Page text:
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It looks like these four have their work cut out for them. That pipe they’re wrangling through what looks like a hand-cranked bender looks to be about 25’ or 30’ long and rather unwieldy. If you’ve never checked out reader Mdjordan523’s Flickr gallery, this type of thing is fairly common.

From what we’ve seen of their images, set-building requires an interesting combination of finesse and brute force that come together in snapshots like this one. We’re curious as to what they were constructing — but whatever it is, well done.

Toolmonger Photo Pool [Flickr]


7 Responses to Flickr Pool: A Lesson In Bending

  1. PeterP says:

    If only they had called Bender Bending Rodriguez. 😉

  2. Cameron Watt says:

    I’ve been there, was careless, and was appropriately rewarded with a shower of fluorescent tube fragments. Still cheaper than messing up a ceiling fan; they’re cutting it close.

  3. David Bryan says:

    Yeah, you might want to mount that sucker on its side.

  4. Shopmonger says:

    But if they mount it on its side we don’t get good entertainment

  5. ttabob says:

    Yea, i know some “set builders”, mostly film school types that don’t really have an affinity for fabrication, project management, construction, engineering, or have any other three diamensional problem solving skills.

    Ever wonder why movies, commercials and TV shows are so expensive to produce? As an example…this picture shows four people doing what I would consider is a one man job. Turn that thing on the side, draw a template on the floor with a pc. of string and caulk, and tell the other three people to go do some other work.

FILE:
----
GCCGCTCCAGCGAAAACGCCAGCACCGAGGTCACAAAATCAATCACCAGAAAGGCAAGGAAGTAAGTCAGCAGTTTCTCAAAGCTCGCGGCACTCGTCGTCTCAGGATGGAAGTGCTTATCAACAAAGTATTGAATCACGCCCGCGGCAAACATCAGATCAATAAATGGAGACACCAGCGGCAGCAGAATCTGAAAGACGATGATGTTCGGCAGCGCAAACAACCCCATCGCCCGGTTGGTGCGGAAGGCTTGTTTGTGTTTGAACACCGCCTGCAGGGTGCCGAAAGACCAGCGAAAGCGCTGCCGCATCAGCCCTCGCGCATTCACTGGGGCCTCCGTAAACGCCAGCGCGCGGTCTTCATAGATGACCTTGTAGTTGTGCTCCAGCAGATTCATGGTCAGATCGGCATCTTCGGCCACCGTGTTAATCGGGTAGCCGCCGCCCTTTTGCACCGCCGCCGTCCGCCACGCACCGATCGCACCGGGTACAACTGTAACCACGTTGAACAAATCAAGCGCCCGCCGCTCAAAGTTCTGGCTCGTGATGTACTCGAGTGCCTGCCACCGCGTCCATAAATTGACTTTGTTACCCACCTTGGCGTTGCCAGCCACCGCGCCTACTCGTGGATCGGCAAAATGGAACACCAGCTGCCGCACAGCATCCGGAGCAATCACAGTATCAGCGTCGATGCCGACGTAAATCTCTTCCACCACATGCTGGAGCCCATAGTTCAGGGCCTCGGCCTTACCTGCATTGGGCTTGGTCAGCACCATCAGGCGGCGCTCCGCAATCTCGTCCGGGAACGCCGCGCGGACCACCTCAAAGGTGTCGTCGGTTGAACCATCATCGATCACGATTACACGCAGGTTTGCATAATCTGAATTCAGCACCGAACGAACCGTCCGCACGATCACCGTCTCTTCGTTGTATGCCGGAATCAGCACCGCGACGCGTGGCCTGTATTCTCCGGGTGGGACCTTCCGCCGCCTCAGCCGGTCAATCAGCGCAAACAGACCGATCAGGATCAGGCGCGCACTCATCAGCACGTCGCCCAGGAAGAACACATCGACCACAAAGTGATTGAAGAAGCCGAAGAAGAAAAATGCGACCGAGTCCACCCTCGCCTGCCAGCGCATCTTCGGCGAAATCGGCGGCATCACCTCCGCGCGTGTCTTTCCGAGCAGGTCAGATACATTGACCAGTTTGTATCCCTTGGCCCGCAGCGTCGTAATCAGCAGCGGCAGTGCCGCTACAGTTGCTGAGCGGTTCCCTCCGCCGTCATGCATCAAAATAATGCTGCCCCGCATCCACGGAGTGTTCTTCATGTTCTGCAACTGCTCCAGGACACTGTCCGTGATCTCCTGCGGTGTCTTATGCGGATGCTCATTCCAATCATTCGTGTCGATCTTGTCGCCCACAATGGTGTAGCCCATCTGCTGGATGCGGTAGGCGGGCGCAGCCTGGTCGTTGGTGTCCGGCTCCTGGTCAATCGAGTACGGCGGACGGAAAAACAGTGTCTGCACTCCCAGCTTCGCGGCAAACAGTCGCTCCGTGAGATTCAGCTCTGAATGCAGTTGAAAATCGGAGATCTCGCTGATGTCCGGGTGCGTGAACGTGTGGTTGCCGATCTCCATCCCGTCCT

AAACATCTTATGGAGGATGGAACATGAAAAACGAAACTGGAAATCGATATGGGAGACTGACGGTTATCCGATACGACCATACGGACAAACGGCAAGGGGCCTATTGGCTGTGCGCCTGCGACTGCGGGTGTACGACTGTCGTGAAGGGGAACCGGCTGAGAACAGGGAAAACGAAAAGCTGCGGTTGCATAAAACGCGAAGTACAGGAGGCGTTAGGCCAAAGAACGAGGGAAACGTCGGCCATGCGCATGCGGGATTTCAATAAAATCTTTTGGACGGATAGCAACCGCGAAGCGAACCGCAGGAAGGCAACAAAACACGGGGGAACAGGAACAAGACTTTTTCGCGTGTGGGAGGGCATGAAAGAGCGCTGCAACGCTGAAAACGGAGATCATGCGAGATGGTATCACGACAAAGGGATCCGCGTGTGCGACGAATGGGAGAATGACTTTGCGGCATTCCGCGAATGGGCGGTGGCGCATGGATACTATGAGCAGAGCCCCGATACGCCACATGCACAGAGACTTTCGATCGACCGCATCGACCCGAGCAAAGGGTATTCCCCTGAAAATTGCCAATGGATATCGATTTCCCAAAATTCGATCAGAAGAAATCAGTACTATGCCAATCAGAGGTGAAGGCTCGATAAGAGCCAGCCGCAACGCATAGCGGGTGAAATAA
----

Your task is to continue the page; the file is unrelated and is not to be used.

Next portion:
I’ve worked on some of these jobs before, the industry is over staffed with inexperience. The majority of behind the scenes people are just working to be near “movies”. Sorta like a body builder working at a vitamin store.

  6. Robert says:

    I don’t think that bender has a crank, which would explain the 3 people. It also validates the comment about none of these people being engineer minded…

  7. Cameron Watt says:

    ttabob, that’s interesting to hear. It reminded me of some stories told to me when I drove trucks in Vancouver, British Columbia; a lot of movie work is done down there.

    I heard stories from a couple of sources about studio truck drivers who had their BC class one licence, which covers everything on wheels except motorcycles, for years but couldn’t back-up a trailer to save their lives. Your comment took me on a nice stroll down amnesia lane.

    In my defence:

    The only slip rolls I’ve ever used were eight feet wide, motorized and anchored to a concrete foundation. They weren’t getting moved; let alone on their side. It depends what kind of work you do. In my worklife, I’ve only encountered a long bend in something small like what’s in the photo above just once; we farmed it out to a sheetmetal shop.

    My “shower of glass” experience occured during a careless moment while working inside a welding booth with a low ceiling. After it happend to a few of us, we put plastic sleeves over the fluorescent tubes. The tubes still broke but you weren’t shaking glass out of your collar.

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